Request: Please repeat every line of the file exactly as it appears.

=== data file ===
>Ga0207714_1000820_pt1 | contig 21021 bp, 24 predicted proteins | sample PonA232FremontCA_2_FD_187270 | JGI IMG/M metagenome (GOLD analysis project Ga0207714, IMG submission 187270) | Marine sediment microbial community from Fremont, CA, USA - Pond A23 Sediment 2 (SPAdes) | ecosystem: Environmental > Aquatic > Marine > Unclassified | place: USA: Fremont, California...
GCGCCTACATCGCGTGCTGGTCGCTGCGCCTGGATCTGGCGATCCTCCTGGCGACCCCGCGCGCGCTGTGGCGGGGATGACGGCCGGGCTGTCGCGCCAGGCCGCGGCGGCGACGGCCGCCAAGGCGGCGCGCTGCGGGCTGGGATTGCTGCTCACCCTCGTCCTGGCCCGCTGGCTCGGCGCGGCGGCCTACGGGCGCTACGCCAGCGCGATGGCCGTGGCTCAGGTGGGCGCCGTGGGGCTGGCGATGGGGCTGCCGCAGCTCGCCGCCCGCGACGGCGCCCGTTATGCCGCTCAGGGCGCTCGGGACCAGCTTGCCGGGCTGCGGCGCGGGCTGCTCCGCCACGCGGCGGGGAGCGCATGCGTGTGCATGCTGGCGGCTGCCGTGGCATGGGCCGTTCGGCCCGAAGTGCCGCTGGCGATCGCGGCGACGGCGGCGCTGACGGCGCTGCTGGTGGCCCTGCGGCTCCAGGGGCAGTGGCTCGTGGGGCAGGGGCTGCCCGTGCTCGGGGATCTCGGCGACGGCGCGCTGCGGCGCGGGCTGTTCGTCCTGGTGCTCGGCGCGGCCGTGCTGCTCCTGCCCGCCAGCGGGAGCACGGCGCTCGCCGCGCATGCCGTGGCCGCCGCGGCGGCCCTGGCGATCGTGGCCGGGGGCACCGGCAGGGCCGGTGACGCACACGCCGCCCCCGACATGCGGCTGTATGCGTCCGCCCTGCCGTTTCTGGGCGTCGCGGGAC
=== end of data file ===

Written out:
>Ga0207714_1000820_pt1 | contig 21021 bp, 24 predicted proteins | sample PonA232FremontCA_2_FD_187270 | JGI IMG/M metagenome (GOLD analysis project Ga0207714, IMG submission 187270) | Marine sediment microbial community from Fremont, CA, USA - Pond A23 Sediment 2 (SPAdes) | ecosystem: Environmental > Aquatic > Marine > Unclassified | place: USA: Fremont, California...
GCGCCTACATCGCGTGCTGGTCGCTGCGCCTGGATCTGGCGATCCTCCTGGCGACCCCGCGCGCGCTGTGGCGGGGATGACGGCCGGGCTGTCGCGCCAGGCCGCGGCGGCGACGGCCGCCAAGGCGGCGCGCTGCGGGCTGGGATTGCTGCTCACCCTCGTCCTGGCCCGCTGGCTCGGCGCGGCGGCCTACGGGCGCTACGCCAGCGCGATGGCCGTGGCTCAGGTGGGCGCCGTGGGGCTGGCGATGGGGCTGCCGCAGCTCGCCGCCCGCGACGGCGCCCGTTATGCCGCTCAGGGCGCTCGGGACCAGCTTGCCGGGCTGCGGCGCGGGCTGCTCCGCCACGCGGCGGGGAGCGCATGCGTGTGCATGCTGGCGGCTGCCGTGGCATGGGCCGTTCGGCCCGAAGTGCCGCTGGCGATCGCGGCGACGGCGGCGCTGACGGCGCTGCTGGTGGCCCTGCGGCTCCAGGGGCAGTGGCTCGTGGGGCAGGGGCTGCCCGTGCTCGGGGATCTCGGCGACGGCGCGCTGCGGCGCGGGCTGTTCGTCCTGGTGCTCGGCGCGGCCGTGCTGCTCCTGCCCGCCAGCGGGAGCACGGCGCTCGCCGCGCATGCCGTGGCCGCCGCGGCGGCCCTGGCGATCGTGGCCGGGGGCACCGGCAGGGCCGGTGACGCACACGCCGCCCCCGACATGCGGCTGTATGCGTCCGCCCTGCCGTTTCTGGGCGTCGCGGGAC